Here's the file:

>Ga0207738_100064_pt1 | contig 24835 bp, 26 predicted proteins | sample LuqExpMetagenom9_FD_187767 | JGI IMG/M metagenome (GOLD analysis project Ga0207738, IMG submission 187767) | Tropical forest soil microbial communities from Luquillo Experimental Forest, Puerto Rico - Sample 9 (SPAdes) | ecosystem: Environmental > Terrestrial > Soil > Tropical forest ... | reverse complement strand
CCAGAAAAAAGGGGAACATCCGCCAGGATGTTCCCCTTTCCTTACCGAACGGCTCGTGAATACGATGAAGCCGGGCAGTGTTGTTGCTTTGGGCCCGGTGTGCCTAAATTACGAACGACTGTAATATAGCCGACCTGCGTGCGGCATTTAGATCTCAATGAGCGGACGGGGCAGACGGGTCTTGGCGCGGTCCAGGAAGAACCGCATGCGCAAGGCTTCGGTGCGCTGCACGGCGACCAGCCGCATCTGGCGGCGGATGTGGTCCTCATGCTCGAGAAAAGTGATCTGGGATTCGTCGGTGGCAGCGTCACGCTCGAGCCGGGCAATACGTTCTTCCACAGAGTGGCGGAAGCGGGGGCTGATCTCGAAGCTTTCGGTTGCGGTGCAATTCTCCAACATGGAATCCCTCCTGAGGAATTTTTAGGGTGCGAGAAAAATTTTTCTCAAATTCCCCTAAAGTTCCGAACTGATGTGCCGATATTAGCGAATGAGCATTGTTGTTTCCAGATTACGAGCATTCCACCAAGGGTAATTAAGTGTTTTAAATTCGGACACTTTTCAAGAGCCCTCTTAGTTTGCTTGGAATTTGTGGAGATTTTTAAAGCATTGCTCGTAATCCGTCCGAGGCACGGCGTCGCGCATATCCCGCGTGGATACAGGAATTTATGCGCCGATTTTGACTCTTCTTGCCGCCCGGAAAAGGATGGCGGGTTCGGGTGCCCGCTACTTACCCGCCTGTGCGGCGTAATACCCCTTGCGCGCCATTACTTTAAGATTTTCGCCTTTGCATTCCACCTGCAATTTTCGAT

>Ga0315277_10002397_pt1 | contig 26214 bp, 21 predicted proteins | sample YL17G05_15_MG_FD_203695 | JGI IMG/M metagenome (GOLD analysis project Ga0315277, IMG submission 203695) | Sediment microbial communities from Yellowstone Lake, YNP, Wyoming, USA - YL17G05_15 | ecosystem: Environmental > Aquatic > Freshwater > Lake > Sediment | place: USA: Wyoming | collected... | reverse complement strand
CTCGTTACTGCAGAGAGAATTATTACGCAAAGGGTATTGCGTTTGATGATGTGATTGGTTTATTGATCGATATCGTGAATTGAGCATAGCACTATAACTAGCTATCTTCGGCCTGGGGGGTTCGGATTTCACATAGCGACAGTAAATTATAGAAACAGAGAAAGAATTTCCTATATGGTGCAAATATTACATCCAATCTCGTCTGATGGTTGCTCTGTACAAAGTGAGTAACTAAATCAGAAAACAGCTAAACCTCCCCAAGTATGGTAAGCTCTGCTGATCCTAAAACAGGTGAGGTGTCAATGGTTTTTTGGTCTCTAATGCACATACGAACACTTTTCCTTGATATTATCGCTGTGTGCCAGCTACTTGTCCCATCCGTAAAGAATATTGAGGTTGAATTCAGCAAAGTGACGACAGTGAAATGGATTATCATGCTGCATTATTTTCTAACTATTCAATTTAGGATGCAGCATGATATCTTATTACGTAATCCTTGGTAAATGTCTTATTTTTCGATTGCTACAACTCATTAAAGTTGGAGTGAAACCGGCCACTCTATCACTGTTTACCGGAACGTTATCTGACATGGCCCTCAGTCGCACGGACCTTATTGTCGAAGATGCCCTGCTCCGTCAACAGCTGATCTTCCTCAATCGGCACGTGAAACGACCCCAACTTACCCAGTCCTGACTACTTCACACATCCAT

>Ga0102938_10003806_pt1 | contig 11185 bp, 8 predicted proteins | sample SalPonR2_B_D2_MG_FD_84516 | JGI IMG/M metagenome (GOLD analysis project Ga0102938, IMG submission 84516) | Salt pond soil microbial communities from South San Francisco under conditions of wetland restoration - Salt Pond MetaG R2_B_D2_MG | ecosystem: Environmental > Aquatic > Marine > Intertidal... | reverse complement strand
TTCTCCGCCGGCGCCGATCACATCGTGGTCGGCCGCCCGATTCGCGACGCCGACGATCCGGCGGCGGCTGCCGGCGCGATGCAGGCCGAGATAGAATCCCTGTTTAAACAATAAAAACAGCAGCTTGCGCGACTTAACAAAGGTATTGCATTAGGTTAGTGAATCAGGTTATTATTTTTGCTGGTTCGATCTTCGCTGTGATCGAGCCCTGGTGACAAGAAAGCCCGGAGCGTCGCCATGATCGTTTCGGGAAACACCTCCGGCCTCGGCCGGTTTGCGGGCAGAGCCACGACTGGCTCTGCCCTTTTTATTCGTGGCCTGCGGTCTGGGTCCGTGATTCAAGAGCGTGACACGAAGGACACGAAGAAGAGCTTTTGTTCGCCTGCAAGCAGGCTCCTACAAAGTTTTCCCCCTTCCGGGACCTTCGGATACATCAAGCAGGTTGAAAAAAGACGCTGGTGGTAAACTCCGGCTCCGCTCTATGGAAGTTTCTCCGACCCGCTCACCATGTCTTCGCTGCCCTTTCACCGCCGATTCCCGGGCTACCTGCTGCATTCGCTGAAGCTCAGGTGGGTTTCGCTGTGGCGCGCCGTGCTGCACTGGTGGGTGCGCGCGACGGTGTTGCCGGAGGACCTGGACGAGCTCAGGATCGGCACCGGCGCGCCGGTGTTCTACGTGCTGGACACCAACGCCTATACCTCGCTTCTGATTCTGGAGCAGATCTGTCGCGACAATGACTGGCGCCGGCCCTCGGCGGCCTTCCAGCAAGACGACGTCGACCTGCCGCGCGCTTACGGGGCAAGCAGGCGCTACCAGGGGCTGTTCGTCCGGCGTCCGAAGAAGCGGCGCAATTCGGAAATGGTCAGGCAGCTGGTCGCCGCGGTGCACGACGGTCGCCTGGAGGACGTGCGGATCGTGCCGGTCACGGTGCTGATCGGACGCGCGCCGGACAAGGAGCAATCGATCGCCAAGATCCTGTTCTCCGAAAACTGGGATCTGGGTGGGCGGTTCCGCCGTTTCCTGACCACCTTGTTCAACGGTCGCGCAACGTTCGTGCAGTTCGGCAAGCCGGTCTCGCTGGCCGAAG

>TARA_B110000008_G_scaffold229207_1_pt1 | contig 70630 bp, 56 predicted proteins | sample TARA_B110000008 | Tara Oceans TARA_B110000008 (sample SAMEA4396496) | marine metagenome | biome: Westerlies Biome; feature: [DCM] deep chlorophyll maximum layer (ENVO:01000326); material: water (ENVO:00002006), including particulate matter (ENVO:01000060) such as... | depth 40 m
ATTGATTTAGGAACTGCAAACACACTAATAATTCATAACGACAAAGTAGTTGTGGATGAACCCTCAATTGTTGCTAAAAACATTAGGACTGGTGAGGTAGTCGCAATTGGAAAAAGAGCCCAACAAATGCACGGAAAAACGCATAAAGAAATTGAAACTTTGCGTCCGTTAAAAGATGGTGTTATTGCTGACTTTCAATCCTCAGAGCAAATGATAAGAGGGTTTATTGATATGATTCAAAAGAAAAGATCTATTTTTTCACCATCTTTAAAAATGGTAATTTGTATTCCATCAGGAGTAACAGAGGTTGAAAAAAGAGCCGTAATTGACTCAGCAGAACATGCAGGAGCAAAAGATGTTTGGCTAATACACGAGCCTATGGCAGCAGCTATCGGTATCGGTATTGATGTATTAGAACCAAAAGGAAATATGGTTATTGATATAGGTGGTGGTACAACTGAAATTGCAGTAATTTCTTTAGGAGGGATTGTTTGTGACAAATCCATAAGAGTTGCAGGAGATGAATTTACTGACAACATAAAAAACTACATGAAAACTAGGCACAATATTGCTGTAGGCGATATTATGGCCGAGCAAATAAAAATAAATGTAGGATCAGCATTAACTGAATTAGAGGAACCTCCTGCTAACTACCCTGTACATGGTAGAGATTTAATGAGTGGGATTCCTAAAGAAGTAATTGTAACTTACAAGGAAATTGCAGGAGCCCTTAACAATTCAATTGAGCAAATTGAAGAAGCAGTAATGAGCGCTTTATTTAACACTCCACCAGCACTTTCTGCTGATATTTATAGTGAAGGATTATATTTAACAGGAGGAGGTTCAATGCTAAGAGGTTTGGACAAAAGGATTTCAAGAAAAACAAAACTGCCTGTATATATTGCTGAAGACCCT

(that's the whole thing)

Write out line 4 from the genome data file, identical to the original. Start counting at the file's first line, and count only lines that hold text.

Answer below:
CTCGTTACTGCAGAGAGAATTATTACGCAAAGGGTATTGCGTTTGATGATGTGATTGGTTTATTGATCGATATCGTGAATTGAGCATAGCACTATAACTAGCTATCTTCGGCCTGGGGGGTTCGGATTTCACATAGCGACAGTAAATTATAGAAACAGAGAAAGAATTTCCTATATGGTGCAAATATTACATCCAATCTCGTCTGATGGTTGCTCTGTACAAAGTGAGTAACTAAATCAGAAAACAGCTAAACCTCCCCAAGTATGGTAAGCTCTGCTGATCCTAAAACAGGTGAGGTGTCAATGGTTTTTTGGTCTCTAATGCACATACGAACACTTTTCCTTGATATTATCGCTGTGTGCCAGCTACTTGTCCCATCCGTAAAGAATATTGAGGTTGAATTCAGCAAAGTGACGACAGTGAAATGGATTATCATGCTGCATTATTTTCTAACTATTCAATTTAGGATGCAGCATGATATCTTATTACGTAATCCTTGGTAAATGTCTTATTTTTCGATTGCTACAACTCATTAAAGTTGGAGTGAAACCGGCCACTCTATCACTGTTTACCGGAACGTTATCTGACATGGCCCTCAGTCGCACGGACCTTATTGTCGAAGATGCCCTGCTCCGTCAACAGCTGATCTTCCTCAATCGGCACGTGAAACGACCCCAACTTACCCAGTCCTGACTACTTCACACATCCAT